Removing and inserting cash from the Hide & Seek is a major improvement over the Note Sleeve. Canadian cash in particular fits into the Note Sleeve quite snugly, at least horizontally — the tolerance between the length of Canadian cash and the length of the Note Sleeve is pretty small. The Hide & Seek is a bit longer, providing more forgiveness when inserting cash into the billfold.

This doesn’t seem like a huge improvement — until you’re in the middle of a conversation with the cashier and have to break your focus to insert bills into the snug billfold of the Note Sleeve. With the Hide & Seek, you don’t need to break eye contact and can continue your conversation with no distractions.

Wrap Up

The slogan, “Different strokes for different folks” should be rebranded as, “Different wallets for different… folks” — there’s simply no catch-all wallet design that will meet the needs of everyone, everywhere.

For a long time, I thought the Note Sleeve’s design was the pinnacle of wallet design. It managed to keep a relatively small and thin package while providing space for multiple currency heights, coins, quick-access slots, and more. If you’re the type where coins, multiple currencies, and only a select few cards are necessary on a given day, the Note Sleeve may be your pinnacle wallet.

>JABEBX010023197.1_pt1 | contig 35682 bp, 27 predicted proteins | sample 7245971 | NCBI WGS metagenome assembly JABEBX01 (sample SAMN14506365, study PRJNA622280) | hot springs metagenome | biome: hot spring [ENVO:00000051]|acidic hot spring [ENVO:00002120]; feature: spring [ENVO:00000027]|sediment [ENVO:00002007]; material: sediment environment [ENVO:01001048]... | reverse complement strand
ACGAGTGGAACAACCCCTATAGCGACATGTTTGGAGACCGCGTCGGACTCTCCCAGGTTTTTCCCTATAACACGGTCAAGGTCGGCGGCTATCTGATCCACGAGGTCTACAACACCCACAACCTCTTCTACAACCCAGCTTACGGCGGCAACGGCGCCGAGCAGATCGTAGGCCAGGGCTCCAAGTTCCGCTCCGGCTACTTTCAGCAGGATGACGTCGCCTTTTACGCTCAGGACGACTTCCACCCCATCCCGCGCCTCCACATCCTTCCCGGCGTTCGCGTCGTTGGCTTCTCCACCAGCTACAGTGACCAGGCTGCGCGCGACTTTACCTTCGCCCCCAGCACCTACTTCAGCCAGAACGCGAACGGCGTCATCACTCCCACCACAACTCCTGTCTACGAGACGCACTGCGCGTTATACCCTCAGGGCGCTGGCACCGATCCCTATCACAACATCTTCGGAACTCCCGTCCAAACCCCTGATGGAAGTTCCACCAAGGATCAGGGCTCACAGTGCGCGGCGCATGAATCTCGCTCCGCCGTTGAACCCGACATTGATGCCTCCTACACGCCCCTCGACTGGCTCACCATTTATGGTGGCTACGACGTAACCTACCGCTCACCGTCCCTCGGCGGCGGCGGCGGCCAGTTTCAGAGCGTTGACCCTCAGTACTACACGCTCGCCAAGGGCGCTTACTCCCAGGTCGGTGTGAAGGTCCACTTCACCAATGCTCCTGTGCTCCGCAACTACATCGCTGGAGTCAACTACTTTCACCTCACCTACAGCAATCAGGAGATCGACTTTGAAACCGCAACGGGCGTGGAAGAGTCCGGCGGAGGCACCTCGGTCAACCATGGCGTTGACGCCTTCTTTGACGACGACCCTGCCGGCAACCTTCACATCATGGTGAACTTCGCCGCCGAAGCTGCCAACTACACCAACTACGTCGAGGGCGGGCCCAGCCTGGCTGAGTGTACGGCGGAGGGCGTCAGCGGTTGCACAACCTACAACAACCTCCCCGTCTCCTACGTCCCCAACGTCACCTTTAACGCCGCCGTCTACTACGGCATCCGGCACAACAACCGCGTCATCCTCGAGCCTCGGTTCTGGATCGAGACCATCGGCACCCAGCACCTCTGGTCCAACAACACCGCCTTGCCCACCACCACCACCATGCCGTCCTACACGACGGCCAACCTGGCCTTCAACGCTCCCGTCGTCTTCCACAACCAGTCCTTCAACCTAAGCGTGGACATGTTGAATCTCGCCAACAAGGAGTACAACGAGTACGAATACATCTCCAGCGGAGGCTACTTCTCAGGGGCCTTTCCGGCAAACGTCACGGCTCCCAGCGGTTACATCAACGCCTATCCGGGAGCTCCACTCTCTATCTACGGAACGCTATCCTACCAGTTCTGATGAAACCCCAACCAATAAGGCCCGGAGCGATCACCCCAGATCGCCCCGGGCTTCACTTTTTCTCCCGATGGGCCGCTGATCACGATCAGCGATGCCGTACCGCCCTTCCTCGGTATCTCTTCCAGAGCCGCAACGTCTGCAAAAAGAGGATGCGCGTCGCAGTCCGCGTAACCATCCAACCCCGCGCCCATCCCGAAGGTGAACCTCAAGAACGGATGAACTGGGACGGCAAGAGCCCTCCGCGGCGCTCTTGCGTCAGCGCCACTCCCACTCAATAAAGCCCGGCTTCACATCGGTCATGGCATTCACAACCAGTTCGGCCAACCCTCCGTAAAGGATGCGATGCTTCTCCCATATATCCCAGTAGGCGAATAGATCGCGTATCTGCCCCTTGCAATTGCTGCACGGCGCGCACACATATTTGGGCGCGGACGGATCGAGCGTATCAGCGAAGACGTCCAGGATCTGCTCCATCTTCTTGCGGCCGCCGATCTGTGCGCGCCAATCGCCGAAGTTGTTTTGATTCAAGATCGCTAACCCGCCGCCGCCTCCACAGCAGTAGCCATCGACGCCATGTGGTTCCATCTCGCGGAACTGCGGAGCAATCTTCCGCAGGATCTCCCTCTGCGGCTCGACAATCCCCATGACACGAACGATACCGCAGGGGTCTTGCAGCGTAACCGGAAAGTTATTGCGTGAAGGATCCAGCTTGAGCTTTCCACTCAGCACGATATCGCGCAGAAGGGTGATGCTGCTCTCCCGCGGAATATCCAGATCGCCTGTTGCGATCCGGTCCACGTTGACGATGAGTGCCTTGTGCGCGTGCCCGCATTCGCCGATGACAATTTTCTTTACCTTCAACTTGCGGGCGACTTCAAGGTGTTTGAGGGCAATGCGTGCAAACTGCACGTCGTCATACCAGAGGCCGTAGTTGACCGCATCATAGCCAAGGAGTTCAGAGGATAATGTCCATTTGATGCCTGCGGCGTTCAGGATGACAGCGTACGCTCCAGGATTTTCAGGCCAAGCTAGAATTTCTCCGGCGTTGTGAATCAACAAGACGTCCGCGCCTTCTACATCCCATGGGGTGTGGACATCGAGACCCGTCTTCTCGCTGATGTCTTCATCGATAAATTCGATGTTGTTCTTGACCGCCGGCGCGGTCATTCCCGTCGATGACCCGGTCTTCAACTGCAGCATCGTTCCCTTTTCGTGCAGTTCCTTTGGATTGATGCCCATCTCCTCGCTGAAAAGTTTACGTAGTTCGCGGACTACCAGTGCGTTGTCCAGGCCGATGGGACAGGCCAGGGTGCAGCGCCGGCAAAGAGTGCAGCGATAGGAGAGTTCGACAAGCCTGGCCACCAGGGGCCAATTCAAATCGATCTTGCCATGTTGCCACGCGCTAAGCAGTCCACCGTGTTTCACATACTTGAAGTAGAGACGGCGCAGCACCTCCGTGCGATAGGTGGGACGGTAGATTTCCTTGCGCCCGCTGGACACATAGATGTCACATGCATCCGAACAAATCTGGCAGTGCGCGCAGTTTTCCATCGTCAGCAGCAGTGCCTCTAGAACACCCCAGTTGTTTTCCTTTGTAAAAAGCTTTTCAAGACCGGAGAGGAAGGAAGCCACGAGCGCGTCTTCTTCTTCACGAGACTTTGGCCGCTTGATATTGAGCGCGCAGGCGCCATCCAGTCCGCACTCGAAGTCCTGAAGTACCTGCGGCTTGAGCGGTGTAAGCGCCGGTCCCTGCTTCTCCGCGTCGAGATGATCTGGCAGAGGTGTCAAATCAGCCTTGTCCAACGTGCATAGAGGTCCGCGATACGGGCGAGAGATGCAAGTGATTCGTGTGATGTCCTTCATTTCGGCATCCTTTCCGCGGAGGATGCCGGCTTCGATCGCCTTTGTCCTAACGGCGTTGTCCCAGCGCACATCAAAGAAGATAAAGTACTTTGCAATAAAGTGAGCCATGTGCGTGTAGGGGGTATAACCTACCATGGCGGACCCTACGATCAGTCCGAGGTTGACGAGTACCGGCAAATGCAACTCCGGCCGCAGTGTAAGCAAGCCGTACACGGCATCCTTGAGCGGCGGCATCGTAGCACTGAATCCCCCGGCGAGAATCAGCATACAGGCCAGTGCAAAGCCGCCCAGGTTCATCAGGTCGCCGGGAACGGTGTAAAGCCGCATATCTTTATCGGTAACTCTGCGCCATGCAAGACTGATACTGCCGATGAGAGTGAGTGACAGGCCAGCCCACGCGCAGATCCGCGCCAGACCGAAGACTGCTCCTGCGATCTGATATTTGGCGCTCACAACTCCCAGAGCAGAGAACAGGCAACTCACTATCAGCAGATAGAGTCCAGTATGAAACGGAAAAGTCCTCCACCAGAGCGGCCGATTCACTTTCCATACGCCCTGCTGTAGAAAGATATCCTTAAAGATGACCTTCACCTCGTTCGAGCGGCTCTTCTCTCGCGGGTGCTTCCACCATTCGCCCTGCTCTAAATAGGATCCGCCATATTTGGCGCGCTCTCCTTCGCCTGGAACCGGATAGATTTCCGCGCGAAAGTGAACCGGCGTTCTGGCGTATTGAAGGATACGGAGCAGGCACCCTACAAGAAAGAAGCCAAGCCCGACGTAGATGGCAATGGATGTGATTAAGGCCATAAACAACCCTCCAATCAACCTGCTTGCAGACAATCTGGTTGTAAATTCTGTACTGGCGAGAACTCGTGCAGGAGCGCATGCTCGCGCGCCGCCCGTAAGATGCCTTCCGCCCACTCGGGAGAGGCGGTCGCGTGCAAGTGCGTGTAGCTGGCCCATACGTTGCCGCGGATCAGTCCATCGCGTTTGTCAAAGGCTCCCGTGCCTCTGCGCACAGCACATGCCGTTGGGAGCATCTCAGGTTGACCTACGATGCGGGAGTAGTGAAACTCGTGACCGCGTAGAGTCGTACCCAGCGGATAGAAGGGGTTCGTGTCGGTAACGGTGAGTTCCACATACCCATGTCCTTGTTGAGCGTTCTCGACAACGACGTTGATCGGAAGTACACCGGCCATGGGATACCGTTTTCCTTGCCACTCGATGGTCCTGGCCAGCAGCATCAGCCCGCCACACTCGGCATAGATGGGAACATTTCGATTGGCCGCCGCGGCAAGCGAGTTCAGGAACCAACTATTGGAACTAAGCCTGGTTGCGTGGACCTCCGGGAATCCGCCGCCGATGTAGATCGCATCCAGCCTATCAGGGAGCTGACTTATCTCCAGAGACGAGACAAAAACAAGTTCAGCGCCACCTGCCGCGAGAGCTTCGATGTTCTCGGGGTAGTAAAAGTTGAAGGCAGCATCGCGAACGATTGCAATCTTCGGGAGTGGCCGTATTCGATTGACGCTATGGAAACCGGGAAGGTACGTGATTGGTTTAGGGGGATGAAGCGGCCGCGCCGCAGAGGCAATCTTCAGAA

But my needs have changed over time — my wife and I now have two little girls, and the opportunity to travel has really diminished as a result. We also have more things to carry with us on a daily basis, such as health cards, immunization records, and so on.

With the change in daily carry comes a change in my wallet needs — very little travel means less of a need for carrying multiple currencies and more of a need for accessing those formerly less-used cards.

To this end, I’ve been very pleased with Bellroy’s Hide & Seek. The traditional design fits well in my dress pants pockets, provides more forgiveness for inserting or removing cash, and the extra billfold slot for keeping cash and receipts separate is sure to be a bonus feature as time goes on.

Plus, Bellroy’s choice of leather for this Designers Edition line is second to none — I’ve played with numerous Bellroy leathers over the years, and none meet the fit and finish of this Designers Edition wallet.

If you can nail down your needs — currencies vs. receipts, square vs. long, etc. — you’re sure to find a near perfect wallet between the Note Sleeve and the Hide & Seek. I’m on the Hide & Seek train right now, but I’m keeping the Note Sleeve around to return to when the itch arises.